In 1985 Mary returned to Montana to attend the University of Montana in Missoula. She graduated in 1989 with a degree in journalism and creative writing. In 1988, she married Chris Helland and moved to Glasgow. “My great grandmother had homesteaded as a single woman north of Havre in 1917. I thought it was more than a coincidence that I ended up on that same stretch of Hi-line.” The Helland’s have four children, Addy, Simon, Frankie and Jack.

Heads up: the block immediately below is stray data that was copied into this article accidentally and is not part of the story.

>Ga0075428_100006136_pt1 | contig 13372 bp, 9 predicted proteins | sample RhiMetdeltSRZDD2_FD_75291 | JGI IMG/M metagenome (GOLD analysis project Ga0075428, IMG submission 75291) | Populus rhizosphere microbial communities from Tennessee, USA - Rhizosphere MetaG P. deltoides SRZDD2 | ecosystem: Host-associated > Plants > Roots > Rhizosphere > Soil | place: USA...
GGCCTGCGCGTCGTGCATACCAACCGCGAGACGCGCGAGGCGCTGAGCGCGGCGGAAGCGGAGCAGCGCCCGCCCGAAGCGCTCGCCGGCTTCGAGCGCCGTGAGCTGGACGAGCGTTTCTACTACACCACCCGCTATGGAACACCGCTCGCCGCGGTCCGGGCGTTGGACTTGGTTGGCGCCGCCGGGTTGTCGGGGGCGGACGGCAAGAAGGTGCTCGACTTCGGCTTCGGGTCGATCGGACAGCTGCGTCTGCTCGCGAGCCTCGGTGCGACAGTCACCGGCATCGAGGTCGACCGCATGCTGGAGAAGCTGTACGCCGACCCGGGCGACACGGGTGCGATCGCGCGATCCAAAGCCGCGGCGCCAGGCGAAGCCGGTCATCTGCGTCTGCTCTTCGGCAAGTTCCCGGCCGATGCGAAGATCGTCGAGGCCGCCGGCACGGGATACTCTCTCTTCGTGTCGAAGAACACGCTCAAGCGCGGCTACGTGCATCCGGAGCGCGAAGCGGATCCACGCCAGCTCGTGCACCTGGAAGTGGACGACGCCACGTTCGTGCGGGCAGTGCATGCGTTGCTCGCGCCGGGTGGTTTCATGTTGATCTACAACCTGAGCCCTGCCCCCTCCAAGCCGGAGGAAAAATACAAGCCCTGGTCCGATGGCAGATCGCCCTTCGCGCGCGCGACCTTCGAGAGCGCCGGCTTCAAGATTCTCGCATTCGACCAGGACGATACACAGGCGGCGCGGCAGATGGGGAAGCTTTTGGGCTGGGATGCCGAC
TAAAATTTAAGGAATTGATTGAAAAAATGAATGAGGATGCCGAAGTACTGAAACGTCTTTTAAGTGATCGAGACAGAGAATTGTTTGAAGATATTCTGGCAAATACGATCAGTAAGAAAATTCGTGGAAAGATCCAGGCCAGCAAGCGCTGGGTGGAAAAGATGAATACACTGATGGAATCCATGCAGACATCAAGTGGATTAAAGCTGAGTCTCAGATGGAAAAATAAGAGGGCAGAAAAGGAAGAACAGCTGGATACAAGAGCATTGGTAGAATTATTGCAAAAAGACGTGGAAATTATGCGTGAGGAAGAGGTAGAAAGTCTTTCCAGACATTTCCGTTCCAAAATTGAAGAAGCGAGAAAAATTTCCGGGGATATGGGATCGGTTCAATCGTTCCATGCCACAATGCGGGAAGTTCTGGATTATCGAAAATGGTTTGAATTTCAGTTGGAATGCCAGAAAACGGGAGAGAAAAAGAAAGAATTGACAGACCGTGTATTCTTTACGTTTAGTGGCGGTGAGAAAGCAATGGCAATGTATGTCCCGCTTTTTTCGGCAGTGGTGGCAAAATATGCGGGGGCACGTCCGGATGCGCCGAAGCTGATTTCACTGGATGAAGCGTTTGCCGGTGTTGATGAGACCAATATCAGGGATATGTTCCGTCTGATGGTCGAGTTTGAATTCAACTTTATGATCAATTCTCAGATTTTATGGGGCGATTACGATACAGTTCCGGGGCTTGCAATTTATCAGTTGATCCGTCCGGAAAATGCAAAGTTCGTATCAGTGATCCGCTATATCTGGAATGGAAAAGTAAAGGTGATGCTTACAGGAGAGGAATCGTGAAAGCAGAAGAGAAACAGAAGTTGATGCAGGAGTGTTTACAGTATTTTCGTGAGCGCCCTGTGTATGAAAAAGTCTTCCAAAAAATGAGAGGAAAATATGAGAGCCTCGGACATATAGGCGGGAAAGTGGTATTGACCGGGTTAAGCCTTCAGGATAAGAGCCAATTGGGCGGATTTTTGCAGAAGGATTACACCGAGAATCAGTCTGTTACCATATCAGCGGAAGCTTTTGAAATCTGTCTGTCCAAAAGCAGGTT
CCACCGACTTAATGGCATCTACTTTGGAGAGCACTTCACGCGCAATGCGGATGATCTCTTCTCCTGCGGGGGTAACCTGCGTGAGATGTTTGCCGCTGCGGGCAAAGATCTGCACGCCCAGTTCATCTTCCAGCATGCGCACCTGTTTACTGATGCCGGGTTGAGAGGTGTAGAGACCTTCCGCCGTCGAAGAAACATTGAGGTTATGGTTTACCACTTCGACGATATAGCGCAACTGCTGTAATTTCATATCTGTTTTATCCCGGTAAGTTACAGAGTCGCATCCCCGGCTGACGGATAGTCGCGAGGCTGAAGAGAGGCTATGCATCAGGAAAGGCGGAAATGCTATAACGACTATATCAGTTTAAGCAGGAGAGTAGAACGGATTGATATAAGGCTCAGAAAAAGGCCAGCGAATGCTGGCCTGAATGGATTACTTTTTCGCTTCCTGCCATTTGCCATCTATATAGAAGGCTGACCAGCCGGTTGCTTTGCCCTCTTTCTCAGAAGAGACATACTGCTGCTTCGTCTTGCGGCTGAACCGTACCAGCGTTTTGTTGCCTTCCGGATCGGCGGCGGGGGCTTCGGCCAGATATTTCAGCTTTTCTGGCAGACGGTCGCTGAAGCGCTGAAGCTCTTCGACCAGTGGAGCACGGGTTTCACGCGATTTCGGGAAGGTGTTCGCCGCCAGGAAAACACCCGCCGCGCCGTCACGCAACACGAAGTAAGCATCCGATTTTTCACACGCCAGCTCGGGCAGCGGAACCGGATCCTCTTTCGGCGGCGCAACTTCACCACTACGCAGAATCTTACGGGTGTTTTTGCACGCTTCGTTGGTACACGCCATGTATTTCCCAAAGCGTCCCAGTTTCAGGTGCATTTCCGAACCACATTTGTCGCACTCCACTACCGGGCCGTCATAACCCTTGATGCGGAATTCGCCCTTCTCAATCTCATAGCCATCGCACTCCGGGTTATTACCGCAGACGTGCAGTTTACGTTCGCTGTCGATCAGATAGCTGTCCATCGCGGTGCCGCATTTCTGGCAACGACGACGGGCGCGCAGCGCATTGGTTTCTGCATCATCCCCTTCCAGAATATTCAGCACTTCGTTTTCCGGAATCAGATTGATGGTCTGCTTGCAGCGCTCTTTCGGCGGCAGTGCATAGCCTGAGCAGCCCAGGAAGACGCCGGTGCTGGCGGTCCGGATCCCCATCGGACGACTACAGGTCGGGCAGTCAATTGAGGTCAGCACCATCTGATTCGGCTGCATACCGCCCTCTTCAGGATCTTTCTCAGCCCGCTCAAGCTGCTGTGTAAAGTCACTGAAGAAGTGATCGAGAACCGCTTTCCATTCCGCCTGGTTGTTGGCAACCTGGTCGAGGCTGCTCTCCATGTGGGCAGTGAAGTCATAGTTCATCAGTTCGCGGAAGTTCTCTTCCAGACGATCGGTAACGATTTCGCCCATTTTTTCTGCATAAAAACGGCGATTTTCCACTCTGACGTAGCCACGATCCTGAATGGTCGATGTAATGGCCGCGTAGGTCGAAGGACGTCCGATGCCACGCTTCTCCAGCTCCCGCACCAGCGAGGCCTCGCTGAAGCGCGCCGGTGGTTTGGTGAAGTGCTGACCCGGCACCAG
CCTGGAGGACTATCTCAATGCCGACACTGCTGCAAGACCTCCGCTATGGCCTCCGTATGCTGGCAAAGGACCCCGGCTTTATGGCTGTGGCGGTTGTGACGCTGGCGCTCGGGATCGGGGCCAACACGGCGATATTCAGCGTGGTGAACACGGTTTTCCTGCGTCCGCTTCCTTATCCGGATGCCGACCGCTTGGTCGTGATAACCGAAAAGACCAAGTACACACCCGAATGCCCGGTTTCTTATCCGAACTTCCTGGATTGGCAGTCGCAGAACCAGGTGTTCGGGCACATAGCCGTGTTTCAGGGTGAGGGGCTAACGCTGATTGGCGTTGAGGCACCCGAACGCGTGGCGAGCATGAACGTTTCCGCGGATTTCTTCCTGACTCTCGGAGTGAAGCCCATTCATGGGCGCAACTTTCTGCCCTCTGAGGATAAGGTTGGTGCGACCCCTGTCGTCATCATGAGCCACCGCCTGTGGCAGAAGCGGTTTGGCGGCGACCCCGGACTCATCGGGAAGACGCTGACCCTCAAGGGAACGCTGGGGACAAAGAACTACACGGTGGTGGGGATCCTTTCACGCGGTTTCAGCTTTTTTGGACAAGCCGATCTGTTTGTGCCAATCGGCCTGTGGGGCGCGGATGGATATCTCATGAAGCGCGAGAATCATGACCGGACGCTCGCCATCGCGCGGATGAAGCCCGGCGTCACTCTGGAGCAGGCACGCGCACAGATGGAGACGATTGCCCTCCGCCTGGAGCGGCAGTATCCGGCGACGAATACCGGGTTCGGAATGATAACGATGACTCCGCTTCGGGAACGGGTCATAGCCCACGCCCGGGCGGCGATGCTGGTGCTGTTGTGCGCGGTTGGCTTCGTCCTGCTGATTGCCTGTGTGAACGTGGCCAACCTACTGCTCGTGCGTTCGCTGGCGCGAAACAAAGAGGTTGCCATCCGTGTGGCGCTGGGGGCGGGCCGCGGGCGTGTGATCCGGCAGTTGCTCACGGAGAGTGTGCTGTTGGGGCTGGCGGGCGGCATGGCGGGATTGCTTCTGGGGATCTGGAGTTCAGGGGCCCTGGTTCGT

Supporting local history, Mary joined the Valley County Historical Society board, administrators of the Valley County Museum, in 2001. Captivated by the incredible Native American collection in the museum, she began researching the history of the Assiniboine Indian tribe. She was adopted by Assiniboine elder, Gladys Standing Jackson and became an adopted member of the Red Bottom Band. She began publishing her stories in 2002 in Montana Magazine, Montana The Magazine of Western History, The People of the Buffalo, Essays in Honor of John C. Ewers, and film documentaries Assiniboine Chief Rosebud Remembers Lewis & Clark, in 2004 and In the Land of the Assiniboine in 2009. She also collaborated in Images of America; Glasgow and Valley County, a photographic history featuring archival photos from the Valley County Pioneer Museum. She has written over $150,000 in grants for the museum and instrumental in the Lee I. Niedringhaus endowment of $400,000 to the museum.